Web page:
Agostino Lauro and the Strange Engraver’s Daughter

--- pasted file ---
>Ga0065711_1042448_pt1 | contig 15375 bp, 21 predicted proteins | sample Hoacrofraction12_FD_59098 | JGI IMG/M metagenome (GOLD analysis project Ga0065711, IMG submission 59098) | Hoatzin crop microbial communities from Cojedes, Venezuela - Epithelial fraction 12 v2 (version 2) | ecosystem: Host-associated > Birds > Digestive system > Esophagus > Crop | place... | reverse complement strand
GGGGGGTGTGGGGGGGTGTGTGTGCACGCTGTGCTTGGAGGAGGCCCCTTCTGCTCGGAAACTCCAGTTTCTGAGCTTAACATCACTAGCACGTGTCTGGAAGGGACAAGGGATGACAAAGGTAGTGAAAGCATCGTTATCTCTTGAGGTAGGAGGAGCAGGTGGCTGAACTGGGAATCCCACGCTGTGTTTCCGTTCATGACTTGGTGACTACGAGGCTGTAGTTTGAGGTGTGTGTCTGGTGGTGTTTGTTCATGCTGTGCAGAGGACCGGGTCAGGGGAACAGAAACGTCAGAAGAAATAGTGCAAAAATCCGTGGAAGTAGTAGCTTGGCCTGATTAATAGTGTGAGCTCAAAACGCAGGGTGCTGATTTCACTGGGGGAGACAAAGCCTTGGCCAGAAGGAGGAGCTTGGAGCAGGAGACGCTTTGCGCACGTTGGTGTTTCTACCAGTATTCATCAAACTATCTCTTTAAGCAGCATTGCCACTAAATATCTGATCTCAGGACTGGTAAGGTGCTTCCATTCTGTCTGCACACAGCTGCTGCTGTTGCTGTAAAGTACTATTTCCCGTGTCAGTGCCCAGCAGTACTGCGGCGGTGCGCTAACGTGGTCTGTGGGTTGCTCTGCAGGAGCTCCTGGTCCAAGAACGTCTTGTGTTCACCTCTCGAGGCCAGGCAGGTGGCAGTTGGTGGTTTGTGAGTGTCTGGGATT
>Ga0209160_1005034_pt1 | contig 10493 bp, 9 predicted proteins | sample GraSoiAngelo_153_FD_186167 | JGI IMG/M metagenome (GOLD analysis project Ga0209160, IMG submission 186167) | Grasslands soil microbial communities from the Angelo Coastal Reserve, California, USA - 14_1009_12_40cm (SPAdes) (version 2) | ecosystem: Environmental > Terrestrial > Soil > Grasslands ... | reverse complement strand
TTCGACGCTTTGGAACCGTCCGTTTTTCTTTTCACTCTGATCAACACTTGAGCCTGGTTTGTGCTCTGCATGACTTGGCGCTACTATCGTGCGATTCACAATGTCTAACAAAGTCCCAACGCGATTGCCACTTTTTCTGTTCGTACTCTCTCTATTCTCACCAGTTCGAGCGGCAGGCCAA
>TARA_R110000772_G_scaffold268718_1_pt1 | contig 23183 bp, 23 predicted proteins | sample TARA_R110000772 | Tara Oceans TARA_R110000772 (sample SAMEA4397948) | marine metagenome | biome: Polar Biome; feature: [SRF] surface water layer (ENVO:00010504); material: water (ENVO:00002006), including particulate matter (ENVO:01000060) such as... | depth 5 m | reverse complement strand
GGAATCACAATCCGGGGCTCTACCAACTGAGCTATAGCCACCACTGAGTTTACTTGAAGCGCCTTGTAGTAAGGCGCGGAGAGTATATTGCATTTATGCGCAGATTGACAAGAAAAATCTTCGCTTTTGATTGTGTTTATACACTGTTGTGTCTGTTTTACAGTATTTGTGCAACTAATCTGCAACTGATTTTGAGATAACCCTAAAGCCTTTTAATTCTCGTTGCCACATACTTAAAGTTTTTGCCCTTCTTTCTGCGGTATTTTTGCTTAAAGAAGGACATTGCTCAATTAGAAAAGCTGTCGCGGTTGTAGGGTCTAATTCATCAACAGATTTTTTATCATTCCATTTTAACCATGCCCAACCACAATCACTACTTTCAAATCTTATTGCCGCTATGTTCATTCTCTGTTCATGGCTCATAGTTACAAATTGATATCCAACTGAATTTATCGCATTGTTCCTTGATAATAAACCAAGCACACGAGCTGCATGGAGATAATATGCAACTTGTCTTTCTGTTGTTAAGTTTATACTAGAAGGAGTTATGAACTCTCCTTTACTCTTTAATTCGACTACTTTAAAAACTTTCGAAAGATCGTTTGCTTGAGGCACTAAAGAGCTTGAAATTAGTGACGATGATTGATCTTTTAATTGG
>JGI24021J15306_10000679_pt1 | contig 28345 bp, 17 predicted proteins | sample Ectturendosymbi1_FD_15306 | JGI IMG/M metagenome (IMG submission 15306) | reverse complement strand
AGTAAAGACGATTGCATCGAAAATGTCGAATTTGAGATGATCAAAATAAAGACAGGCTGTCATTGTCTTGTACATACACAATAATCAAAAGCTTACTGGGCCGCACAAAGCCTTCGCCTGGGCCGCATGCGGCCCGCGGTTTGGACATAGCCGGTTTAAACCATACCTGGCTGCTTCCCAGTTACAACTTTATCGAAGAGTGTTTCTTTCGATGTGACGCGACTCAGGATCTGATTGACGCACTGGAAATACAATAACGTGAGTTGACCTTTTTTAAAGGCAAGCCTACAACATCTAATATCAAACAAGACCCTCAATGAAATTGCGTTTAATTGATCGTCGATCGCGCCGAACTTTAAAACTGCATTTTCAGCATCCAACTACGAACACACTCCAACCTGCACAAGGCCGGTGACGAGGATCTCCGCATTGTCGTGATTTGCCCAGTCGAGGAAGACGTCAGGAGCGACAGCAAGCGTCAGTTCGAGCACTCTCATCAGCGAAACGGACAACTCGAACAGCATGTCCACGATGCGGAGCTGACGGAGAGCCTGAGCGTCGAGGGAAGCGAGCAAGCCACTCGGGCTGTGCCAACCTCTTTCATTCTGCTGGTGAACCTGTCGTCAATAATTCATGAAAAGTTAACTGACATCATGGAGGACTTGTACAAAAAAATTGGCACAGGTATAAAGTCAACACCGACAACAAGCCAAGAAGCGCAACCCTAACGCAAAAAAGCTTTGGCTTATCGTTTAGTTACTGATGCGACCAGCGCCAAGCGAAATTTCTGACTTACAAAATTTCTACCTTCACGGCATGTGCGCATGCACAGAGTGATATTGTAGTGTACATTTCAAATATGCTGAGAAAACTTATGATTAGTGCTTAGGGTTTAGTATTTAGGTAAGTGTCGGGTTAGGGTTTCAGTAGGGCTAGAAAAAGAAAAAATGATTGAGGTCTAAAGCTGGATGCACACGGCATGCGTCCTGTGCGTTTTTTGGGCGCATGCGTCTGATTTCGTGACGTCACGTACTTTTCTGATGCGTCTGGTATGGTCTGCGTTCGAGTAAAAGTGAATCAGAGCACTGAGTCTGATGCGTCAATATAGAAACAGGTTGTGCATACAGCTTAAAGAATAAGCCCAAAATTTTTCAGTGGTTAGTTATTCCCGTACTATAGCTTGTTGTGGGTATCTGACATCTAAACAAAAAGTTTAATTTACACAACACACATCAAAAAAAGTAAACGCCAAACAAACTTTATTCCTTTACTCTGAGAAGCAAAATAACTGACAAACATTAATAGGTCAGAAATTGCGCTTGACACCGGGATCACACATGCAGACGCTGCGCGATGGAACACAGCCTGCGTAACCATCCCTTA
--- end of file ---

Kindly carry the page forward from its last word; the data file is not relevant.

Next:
It is hard to select the single factor that makes The Engraver’s Daughter by Agostino Lauro (1806–1876) so strikingly unusual in the history of engraving, but perhaps the rendering of the leaves is a good place to start. There are thousands of individual leaves and leaflets in the densely wooded forest setting, and exceptional attention has been paid to botanical morphology. We can clearly understand the growth patterns, vascular systems and relative maturity of every segment of each of the many species depicted. As the layers of space recede into the darkness of the forest, this sharp focus is maintained. In this, Lauro’s print departs from all other graphic depictions of massed foliage: instead of schematic rendering, generalization and stylization he offers startling specificity.

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